The time had come for Chris Petersen to leave Boise State
It was time.
The day has finally arrived. After a tremendous eight-year run as the head coach at Boise State, Chris Petersen is heading to a power-conference school. After he had turned down many opportunities over the years -- including from seemingly half the schools in the Pac-12 -- some fans are surely wondering, why Washington? Why was an average program able to lure away the guy with the absurd 92-12 career record and two BCS bowl wins when Arkansas, Stanford, UCLA and so many others could not?
Because it was time.
Petersen, 49, had been loyal to the Broncos for so long -- bucking the standard that a successful coach in a perceived mid-major conference bolts for the first big name that comes along -- that it was fair to wonder whether he'd ever leave. Well, only a couple of years ago, he really had no reason to.
Besides the fact that he obviously loved the community at Boise State, Petersen had elevated the Broncos to a place where they consistently competed for BCS bowls and had an outside shot at the national title. Thanks to a transcendent quarterback in Kellen Moore and a bunch of former two-star recruits turned NFL talents -- including running back Doug Martin -- Boise had become the rare non-AQ program with BCS-conference respect. The Broncos validated that reputation in large part by beating highly-ranked power-conference opponents (Oklahoma, Oregon, Virginia Tech, Georgia). In October 2010, Boise State reached No. 2 in the AP Poll (the Broncos lost to Nevada on Nov. 26 and ended the season ranked ninth). Even after Moore left, Boise still began each of the past two seasons in the Top 25. That's saying something. By contrast, Northern Illinois, despite a 12-2 record and an Orange Bowl appearance last year, didn't return to the polls this season until Oct. 6.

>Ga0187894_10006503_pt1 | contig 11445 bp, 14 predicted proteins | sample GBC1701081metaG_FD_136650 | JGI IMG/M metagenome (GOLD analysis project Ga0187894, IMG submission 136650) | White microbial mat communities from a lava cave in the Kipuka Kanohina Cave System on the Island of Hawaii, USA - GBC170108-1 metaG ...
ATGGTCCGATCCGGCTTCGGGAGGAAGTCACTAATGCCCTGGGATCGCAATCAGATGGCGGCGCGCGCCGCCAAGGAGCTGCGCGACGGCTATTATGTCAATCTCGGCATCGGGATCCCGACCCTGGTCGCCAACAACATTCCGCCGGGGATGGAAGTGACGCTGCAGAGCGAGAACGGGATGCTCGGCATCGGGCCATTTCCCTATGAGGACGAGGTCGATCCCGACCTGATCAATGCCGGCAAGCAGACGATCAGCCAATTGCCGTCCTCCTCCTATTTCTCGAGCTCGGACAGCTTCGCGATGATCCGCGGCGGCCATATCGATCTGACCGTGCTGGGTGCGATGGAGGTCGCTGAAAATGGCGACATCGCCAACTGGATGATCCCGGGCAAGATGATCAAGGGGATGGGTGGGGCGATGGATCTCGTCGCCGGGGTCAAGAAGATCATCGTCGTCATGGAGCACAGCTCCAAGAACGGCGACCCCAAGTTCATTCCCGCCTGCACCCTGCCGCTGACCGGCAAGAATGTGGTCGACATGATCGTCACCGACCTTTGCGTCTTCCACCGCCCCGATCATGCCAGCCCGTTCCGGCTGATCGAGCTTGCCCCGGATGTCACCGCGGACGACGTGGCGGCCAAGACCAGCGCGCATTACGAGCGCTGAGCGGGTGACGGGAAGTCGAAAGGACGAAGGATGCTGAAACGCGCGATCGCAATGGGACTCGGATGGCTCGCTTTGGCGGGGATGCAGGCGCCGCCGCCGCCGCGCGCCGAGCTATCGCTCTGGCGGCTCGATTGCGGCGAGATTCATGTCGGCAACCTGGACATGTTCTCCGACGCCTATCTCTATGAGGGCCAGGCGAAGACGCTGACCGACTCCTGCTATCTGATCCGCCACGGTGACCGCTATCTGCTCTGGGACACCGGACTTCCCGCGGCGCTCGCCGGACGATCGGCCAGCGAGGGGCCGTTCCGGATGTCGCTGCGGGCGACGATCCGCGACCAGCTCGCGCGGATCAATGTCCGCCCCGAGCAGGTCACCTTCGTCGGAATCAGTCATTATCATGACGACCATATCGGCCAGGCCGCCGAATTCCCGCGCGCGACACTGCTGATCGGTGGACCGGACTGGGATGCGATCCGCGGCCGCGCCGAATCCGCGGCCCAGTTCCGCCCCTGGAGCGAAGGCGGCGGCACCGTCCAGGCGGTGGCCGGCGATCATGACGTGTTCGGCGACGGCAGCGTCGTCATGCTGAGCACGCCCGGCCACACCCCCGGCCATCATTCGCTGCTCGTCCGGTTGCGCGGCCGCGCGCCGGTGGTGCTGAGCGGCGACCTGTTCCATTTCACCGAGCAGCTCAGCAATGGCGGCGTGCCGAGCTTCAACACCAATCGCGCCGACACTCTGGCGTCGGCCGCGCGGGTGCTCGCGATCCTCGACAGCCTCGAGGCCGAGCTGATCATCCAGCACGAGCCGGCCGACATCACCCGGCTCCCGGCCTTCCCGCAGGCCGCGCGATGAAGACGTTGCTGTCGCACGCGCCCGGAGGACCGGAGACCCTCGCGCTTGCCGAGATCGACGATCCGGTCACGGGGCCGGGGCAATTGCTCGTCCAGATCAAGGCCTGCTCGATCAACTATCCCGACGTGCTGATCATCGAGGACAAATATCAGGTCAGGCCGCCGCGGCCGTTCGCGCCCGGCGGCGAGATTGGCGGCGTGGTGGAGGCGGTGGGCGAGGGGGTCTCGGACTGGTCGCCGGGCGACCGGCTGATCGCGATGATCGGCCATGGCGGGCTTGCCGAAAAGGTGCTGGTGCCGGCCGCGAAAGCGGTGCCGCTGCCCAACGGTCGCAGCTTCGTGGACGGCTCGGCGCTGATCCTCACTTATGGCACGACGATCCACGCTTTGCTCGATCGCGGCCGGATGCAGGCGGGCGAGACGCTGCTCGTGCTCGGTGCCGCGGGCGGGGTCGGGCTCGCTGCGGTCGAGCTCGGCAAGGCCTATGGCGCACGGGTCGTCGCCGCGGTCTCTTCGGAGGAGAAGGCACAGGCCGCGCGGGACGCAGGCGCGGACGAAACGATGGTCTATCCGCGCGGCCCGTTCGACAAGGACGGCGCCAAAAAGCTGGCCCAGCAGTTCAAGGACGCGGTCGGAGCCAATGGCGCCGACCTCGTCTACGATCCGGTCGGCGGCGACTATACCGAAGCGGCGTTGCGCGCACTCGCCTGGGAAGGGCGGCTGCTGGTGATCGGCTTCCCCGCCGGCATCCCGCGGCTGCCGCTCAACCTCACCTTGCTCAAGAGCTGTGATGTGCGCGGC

But the climate surrounding Petersen's program has changed considerably. For one thing, the Broncos have learned that sustained dominance is not guaranteed. Rebuilding Boise State slipped to 8-4 this year, its lowest win total since Petersen took over in 2006. That's not to say the team was imploding, but Petersen definitely faced challenges, most notably near-constant turnover on his coaching staff. In the last four years, defensive coordinator Justin Wilcox and offensive coordinators Bryan Harsin and Brent Pease all left for similar jobs at bigger-name programs. (Harsin is now the head coach at Arkansas State.)
More troubling for Petersen, however, was that the massive conference realignment of the past several years had left Boise State more isolated than ever before. While fellow BCS busters TCU (Big 12) and Utah (Pac-12) were called up to the big leagues, the Broncos, saddled with their small stadium, their tiny TV market and their modest athletic department, were only able to jump up from the now-defunct WAC to the Mountain West. In 2010, when Boise agreed to that move, the conference still included the Horned Frogs, the Utes and BYU; it was making a serious push for BCS AQ status. The Broncos briefly appeared headed to the Big East until that conference ultimately crumbled.